The length of the delay time is the primary factor in determining the effect you want to create, whether that’s a modulation type (flanger, chorus) or more ambient (reverb, echo). Figure 1 shows a graph of the different effects in order of increasing delay time, shown in milliseconds (thousandths of the second). Most high-end delays have a modulation feature, which is some variation (or variations) on a low-frequency oscillator that sweeps the delay time up and down. Depending on the initial delay setting and the amount of feedback (regeneration), it’s the modulation control that can create a flanger and chorus sound, or generally turning the signal whooshy. Keep the modulation control on zero if you want the delay effect a sound like the original input signal.
Fig. 1. A graph of time in milliseconds and the associated effect produced.
Some stomp box versions dispense with the modulation control, so you won't be able to get a very deep sound in the flanging and chorus departments. But subtle effects that approach a true chorus is sometimes all that’s called for to give a sound a slight sense of movement.
The Feedback control, also referred to as regeneration, determines how many times the output, or effected signal, is fed back into the processor. With the Feedback control at zero, a single repeat is produced, which is good for cascades, harmonies, and loops, but not good for ambient or more swirling textures.
Cranked to the max, the Feedback control produces infinite repeats—or runaway feedback of Feedback, if you will. About five or six repeats are good enough to produce reverb and slapback (an effect popular in rockabilly vocals), as each successive repeat gets quieter, simulating a natural echo.
The Effect Level determines how loud the effected signal is relative to the original input signal. At 0\\% you won’t hear any effect (the signal comes through dry); at 100\\% the effect signal is at equal loudness to the original. So if you take the following three steps of 1) setting the delay time long enough (200ms or longer) to hear a separate repeat; 2) putting the effect level at 100\\%; and 3) applying no feedback or modulation; you will hear two identical repetitions of a note or chord struck once. To a listener who can’t see your hands, it would sound like you played that note or chord twice. This is the key ingredient in the cascade sound, but it’s also good for other rhythmic repeats that are synched to the existing tempo.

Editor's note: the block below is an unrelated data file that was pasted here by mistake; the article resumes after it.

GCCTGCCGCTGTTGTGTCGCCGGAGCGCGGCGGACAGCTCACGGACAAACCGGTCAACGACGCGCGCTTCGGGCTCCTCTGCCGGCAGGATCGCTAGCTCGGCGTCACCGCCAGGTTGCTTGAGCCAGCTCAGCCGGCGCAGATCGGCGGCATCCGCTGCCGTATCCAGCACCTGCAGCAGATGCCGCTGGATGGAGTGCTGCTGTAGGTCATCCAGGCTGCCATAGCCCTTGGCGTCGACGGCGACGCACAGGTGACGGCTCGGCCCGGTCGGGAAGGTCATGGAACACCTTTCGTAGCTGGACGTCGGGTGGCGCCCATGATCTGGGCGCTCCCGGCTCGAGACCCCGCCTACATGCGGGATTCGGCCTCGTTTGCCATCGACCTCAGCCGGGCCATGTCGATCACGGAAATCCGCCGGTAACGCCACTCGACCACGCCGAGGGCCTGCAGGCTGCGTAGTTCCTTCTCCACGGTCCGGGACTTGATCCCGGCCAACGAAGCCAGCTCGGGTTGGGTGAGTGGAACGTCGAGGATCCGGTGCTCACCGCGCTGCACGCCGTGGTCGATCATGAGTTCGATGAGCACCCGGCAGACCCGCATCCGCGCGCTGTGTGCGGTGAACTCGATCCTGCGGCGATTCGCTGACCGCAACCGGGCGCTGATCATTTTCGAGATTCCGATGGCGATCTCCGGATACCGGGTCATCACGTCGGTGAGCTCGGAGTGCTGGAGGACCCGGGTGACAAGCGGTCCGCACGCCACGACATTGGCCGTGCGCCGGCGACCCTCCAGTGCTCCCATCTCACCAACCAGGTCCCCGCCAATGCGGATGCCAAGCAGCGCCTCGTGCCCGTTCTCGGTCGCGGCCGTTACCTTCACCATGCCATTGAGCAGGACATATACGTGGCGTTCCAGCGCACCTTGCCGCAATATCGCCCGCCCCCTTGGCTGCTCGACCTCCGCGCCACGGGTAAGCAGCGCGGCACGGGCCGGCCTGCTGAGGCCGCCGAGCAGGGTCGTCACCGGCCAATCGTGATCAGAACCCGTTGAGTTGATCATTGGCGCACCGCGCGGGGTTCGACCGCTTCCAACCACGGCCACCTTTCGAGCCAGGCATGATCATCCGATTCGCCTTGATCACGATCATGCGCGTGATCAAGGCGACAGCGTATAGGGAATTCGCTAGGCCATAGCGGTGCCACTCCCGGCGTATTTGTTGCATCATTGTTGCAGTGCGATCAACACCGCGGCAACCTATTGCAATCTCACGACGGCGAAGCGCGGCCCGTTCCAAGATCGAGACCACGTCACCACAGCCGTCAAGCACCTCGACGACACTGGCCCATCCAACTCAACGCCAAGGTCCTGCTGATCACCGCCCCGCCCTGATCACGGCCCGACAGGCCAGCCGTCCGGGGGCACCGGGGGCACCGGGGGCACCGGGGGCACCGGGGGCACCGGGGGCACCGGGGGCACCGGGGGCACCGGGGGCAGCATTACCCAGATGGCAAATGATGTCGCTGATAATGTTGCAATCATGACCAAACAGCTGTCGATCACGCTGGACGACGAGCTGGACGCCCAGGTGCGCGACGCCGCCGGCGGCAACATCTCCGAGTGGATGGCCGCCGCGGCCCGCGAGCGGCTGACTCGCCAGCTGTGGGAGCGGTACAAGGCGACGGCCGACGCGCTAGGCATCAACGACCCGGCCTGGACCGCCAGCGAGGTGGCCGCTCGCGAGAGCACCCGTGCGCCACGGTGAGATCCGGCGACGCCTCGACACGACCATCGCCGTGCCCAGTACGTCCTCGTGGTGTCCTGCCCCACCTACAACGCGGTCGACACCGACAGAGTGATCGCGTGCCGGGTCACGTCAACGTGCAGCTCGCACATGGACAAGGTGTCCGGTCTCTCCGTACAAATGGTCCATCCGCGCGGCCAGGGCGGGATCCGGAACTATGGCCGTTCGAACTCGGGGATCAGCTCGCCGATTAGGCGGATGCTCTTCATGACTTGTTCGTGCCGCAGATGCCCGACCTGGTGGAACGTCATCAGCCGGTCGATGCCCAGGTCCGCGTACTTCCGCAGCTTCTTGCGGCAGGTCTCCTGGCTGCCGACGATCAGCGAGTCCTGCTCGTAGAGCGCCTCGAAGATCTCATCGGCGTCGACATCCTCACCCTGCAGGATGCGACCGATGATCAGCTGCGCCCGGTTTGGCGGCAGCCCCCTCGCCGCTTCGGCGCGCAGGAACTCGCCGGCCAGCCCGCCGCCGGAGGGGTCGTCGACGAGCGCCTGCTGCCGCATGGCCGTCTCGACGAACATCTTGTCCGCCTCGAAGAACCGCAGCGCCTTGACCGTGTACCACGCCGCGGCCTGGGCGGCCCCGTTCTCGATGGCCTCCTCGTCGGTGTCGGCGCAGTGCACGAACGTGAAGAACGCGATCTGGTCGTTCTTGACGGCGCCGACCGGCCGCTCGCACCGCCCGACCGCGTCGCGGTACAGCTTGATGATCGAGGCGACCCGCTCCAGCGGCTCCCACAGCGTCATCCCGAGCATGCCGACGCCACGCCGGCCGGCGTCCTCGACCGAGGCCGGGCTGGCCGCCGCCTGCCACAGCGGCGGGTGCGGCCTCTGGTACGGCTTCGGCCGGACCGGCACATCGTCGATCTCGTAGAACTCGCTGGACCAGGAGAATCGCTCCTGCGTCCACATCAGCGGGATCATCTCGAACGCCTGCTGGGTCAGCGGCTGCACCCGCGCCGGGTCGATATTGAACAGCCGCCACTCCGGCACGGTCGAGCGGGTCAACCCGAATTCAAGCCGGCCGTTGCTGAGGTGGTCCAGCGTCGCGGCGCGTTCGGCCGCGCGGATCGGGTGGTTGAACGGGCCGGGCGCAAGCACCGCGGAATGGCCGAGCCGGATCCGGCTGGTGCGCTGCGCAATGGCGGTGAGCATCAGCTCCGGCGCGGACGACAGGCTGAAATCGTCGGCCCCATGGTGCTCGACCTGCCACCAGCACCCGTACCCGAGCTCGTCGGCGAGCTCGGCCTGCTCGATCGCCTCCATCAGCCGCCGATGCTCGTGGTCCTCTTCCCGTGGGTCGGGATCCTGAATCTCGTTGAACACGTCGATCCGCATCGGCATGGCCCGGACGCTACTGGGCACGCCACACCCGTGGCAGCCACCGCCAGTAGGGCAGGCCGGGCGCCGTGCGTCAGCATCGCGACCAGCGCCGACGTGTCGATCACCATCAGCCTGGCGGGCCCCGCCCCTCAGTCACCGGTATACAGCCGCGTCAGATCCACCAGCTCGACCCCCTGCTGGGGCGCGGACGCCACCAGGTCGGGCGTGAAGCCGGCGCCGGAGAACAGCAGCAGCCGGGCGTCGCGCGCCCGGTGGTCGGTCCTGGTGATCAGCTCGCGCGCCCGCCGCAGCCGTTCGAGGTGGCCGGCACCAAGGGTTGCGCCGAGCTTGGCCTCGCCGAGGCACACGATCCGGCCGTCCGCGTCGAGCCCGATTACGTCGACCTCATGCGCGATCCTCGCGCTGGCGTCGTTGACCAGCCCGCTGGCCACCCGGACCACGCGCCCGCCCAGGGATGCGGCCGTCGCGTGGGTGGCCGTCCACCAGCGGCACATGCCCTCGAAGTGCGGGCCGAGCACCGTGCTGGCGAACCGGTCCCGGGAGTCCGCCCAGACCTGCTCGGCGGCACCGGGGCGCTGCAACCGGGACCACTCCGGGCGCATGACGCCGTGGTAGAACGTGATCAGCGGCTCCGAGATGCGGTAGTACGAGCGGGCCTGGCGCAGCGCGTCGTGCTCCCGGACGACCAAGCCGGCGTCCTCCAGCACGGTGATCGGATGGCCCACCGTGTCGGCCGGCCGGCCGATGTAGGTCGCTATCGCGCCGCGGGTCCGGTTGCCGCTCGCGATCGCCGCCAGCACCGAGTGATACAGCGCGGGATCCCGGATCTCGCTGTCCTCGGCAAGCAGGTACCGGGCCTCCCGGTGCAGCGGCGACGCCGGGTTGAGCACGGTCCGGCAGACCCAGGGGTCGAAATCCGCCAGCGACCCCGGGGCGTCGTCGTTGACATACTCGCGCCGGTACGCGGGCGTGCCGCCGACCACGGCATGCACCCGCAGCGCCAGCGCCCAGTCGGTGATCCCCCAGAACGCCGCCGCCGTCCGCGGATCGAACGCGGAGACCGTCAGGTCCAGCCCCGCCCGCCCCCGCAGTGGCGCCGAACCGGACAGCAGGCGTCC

Figure 2 shows how to roughly set your knobs to achieve some different time based delay effects. Exact settings will depend on the musical situation and your particular tastes. But it’s a good idea to establish the time delay first, and then the effects level, before moving on to feedback or modulation.
Fig. 2. A four-knob schematic showing various settings for delay-produced chorus, reverb/slapback, cascade, and loop.
Most shorter delay-time effects are “set and forget”; you dial it up according to how it sounds in isolation and don’t have to do anything more for the effect to cooperate with the surrounding music. In other words, one setting can apply to fast or slow tempos, 16th notes, or whole notes. But when the delay time gets past the slapback stage into the 200ms+ range, you have to structure the delay time to the particular tempo and rhythmic values you’re playing. That’s when some math is necessary, but where the real fun begins.
Jon Chappell is a guitarist and the Senior Editor of Harmony Central. He has contributed numerous musical pieces to film and TV, including Northern Exposure, Walker, Texas Ranger, All My Children, and the feature film Bleeding Hearts, directed by actor-dancer Gregory Hines. He is the author of The Recording Guitarist: A Guide for Home and Studio (Hal Leonard), Essential Scales & Modes (Backbeat Books), and Build Your Own PC Recording Studio (McGraw-Hill), and has written six books in the popular Dummies series (Wiley Publishing).